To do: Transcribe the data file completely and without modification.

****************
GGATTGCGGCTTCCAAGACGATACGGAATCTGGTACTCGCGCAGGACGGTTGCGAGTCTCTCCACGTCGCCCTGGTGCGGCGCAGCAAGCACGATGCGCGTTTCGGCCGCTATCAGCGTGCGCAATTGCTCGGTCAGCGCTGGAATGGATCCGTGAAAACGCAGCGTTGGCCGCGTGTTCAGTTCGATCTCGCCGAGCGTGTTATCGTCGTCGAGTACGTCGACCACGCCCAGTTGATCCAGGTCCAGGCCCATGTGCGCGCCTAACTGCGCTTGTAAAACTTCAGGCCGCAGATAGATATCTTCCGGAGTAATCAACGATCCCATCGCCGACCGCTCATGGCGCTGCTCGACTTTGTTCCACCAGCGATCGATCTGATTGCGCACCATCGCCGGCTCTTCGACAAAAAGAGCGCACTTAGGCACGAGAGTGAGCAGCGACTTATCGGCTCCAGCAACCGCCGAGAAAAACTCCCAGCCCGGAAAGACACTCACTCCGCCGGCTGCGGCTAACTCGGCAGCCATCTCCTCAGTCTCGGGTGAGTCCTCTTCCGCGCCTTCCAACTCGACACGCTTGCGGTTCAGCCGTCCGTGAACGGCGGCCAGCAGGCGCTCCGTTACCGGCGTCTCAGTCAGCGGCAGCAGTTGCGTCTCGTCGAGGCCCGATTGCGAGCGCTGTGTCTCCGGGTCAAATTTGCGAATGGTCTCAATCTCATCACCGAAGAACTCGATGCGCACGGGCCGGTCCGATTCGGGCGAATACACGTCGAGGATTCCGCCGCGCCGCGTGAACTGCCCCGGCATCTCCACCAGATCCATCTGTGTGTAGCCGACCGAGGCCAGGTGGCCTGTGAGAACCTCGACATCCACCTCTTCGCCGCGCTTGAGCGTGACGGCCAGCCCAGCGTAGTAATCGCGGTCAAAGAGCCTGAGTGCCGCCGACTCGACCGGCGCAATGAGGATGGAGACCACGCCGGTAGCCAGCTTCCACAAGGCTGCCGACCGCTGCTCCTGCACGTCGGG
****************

GGATTGCGGCTTCCAAGACGATACGGAATCTGGTACTCGCGCAGGACGGTTGCGAGTCTCTCCACGTCGCCCTGGTGCGGCGCAGCAAGCACGATGCGCGTTTCGGCCGCTATCAGCGTGCGCAATTGCTCGGTCAGCGCTGGAATGGATCCGTGAAAACGCAGCGTTGGCCGCGTGTTCAGTTCGATCTCGCCGAGCGTGTTATCGTCGTCGAGTACGTCGACCACGCCCAGTTGATCCAGGTCCAGGCCCATGTGCGCGCCTAACTGCGCTTGTAAAACTTCAGGCCGCAGATAGATATCTTCCGGAGTAATCAACGATCCCATCGCCGACCGCTCATGGCGCTGCTCGACTTTGTTCCACCAGCGATCGATCTGATTGCGCACCATCGCCGGCTCTTCGACAAAAAGAGCGCACTTAGGCACGAGAGTGAGCAGCGACTTATCGGCTCCAGCAACCGCCGAGAAAAACTCCCAGCCCGGAAAGACACTCACTCCGCCGGCTGCGGCTAACTCGGCAGCCATCTCCTCAGTCTCGGGTGAGTCCTCTTCCGCGCCTTCCAACTCGACACGCTTGCGGTTCAGCCGTCCGTGAACGGCGGCCAGCAGGCGCTCCGTTACCGGCGTCTCAGTCAGCGGCAGCAGTTGCGTCTCGTCGAGGCCCGATTGCGAGCGCTGTGTCTCCGGGTCAAATTTGCGAATGGTCTCAATCTCATCACCGAAGAACTCGATGCGCACGGGCCGGTCCGATTCGGGCGAATACACGTCGAGGATTCCGCCGCGCCGCGTGAACTGCCCCGGCATCTCCACCAGATCCATCTGTGTGTAGCCGACCGAGGCCAGGTGGCCTGTGAGAACCTCGACATCCACCTCTTCGCCGCGCTTGAGCGTGACGGCCAGCCCAGCGTAGTAATCGCGGTCAAAGAGCCTGAGTGCCGCCGACTCGACCGGCGCAATGAGGATGGAGACCACGCCGGTAGCCAGCTTCCACAAGGCTGCCGACCGCTGCTCCTGCACGTCGGG